It has been my experience that the cause of this anxiety is the lack of open water experience. To all triathletes out there, get into open water as much as you can. Familiarity with a variety of open water conditions is your greatest ally.
You will always have pre race jitters, nervousness.
I am an experienced tri athlete now in my 15th season and am training for Ironman Wisconsin. Having only competed in events having ” waves” for the start I am apprehensive as to the mass start an Ironman requires. To all triathletes out there,
it is important have a plan. Swim your own race and race your plan.
I did a triathlon today. It was my third open water water (loch) triathlon. For the first 2 I was slow but fairly calm the whole time.
For some reason this time, possibly because the start was ridiculously crowded, I started to get a bit panicky.
It probably took 500m for me to decide I was going to keep going and not quit the swim, then another 500m to feel comfortable in the water.
My plan is to do more open water swimming in my wetsuit, that way I can used to breathing/moving wrapped in rubber. Not sure how you practice being completely surrounded by other swimmers.
I’ve only done one Sprint Tri and am getting ready for my second, next month. I can’t decide if I’m relieved to read an honest account of the risks of the swim (forewarned being forearmed) or freaked out that maybe it happens more often than I’d thought. (!) In any case, ‘my’ local Sprint Tri is in open water and I remember struggling as it felt people were swimming ‘over me’ which was mildly panic inducing but I was able to manage but worse was getting pushed into the very large, hard buoy/channel marker. That was a doozy. I never felt seriously at risk though as there are a number of friendly rest/rescue kayaks sprinkled throughout. I thought this time I might sacrifice a more efficient route to avoid some of the throng, but haven’t decided yet.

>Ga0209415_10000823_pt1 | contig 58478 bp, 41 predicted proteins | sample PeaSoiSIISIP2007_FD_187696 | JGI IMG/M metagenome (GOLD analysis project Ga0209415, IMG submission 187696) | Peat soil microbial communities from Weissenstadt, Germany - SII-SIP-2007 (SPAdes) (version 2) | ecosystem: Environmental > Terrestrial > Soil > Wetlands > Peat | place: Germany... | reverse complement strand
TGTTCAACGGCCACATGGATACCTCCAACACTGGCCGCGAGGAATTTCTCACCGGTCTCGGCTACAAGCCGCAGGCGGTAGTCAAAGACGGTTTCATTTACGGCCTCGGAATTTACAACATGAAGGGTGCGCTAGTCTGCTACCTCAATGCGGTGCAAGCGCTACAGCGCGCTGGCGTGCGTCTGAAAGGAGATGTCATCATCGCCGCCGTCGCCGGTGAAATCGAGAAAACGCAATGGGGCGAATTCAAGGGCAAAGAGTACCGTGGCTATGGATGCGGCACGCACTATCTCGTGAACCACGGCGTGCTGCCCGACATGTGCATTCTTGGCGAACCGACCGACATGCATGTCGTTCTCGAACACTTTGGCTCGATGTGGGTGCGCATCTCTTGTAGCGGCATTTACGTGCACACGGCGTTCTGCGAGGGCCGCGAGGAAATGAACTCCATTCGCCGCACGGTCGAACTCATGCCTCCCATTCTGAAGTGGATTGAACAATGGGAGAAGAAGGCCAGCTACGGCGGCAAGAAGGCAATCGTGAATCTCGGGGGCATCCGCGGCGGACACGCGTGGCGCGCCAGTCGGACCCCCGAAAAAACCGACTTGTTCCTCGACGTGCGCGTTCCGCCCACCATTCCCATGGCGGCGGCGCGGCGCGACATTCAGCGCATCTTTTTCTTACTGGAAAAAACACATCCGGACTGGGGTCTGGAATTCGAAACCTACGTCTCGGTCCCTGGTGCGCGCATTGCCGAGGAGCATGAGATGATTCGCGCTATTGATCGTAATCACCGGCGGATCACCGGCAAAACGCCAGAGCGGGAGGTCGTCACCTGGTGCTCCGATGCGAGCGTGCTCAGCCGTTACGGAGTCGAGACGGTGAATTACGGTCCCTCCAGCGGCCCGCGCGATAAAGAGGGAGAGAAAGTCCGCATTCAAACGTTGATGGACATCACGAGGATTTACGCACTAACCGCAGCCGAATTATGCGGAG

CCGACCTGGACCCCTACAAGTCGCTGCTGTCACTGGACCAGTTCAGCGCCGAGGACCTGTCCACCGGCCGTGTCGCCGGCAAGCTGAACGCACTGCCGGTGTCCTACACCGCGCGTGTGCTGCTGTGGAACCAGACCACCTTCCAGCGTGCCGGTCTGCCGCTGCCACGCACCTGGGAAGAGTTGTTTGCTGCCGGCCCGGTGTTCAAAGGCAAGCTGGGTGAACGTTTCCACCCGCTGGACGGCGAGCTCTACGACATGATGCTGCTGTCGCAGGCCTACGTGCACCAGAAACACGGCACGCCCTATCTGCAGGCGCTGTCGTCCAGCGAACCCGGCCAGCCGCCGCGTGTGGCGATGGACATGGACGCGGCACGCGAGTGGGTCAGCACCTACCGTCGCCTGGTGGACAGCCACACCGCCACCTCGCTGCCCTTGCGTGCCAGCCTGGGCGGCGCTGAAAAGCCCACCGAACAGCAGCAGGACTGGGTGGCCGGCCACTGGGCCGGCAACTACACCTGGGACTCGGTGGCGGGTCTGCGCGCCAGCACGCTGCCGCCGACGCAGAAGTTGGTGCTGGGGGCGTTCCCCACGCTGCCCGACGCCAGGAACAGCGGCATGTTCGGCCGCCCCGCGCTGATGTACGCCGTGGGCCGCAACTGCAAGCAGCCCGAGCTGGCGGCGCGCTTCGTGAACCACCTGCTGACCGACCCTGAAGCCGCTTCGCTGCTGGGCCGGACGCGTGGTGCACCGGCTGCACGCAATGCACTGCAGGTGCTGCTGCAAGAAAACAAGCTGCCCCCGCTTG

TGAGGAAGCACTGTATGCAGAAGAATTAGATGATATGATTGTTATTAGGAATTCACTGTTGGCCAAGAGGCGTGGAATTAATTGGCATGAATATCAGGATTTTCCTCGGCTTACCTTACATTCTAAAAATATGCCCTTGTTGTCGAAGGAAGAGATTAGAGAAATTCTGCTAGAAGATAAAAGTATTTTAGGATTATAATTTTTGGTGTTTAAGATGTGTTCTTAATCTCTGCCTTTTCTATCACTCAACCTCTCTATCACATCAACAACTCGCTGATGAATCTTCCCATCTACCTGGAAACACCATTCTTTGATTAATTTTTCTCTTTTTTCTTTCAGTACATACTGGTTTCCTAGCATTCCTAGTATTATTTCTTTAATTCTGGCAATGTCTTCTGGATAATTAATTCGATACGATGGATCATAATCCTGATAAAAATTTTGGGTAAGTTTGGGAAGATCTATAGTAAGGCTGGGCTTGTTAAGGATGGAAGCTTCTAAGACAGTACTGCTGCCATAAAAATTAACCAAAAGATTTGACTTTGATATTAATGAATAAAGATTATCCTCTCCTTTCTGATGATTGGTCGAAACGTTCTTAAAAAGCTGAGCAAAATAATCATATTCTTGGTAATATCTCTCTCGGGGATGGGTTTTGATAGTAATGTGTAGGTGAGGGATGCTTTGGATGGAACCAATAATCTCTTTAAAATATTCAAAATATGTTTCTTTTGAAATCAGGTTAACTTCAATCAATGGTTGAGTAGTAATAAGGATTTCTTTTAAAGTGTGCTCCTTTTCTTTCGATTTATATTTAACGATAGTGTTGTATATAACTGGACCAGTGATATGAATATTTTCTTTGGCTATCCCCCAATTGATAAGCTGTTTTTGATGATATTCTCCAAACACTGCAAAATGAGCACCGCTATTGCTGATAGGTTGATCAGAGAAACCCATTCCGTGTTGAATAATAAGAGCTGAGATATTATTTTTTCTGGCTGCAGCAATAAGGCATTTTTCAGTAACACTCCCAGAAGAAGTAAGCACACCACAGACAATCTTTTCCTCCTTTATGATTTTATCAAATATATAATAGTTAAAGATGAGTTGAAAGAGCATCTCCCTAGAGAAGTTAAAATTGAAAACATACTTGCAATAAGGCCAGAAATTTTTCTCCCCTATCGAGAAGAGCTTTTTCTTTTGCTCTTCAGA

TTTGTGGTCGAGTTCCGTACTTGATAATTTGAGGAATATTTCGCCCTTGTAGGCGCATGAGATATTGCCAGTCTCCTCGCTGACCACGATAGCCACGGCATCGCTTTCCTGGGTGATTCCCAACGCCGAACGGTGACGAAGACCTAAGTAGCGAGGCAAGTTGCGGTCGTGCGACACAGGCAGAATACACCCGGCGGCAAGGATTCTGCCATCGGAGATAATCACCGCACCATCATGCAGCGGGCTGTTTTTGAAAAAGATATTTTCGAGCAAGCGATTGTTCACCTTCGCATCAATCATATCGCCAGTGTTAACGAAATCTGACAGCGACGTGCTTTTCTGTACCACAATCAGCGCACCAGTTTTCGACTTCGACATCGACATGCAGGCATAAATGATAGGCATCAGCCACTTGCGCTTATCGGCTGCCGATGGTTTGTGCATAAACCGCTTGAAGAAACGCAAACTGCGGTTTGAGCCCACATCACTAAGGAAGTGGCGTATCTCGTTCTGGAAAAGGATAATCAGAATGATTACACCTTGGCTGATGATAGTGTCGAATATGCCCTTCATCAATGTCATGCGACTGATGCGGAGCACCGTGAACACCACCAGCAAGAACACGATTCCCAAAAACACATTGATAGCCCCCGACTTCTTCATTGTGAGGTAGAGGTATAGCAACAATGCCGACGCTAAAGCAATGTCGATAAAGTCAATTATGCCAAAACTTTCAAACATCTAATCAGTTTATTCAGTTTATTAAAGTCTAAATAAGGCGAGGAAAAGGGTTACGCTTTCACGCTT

My first sprint was open water Maine ocean. I had done practice swims but, was totally shocked by the cold water in the morning and was unable to fully get my breath for quite awhile. Swimming is my strongest part of the race or so I thought until that moment. Took me a long time to get to the finish of that part of the event.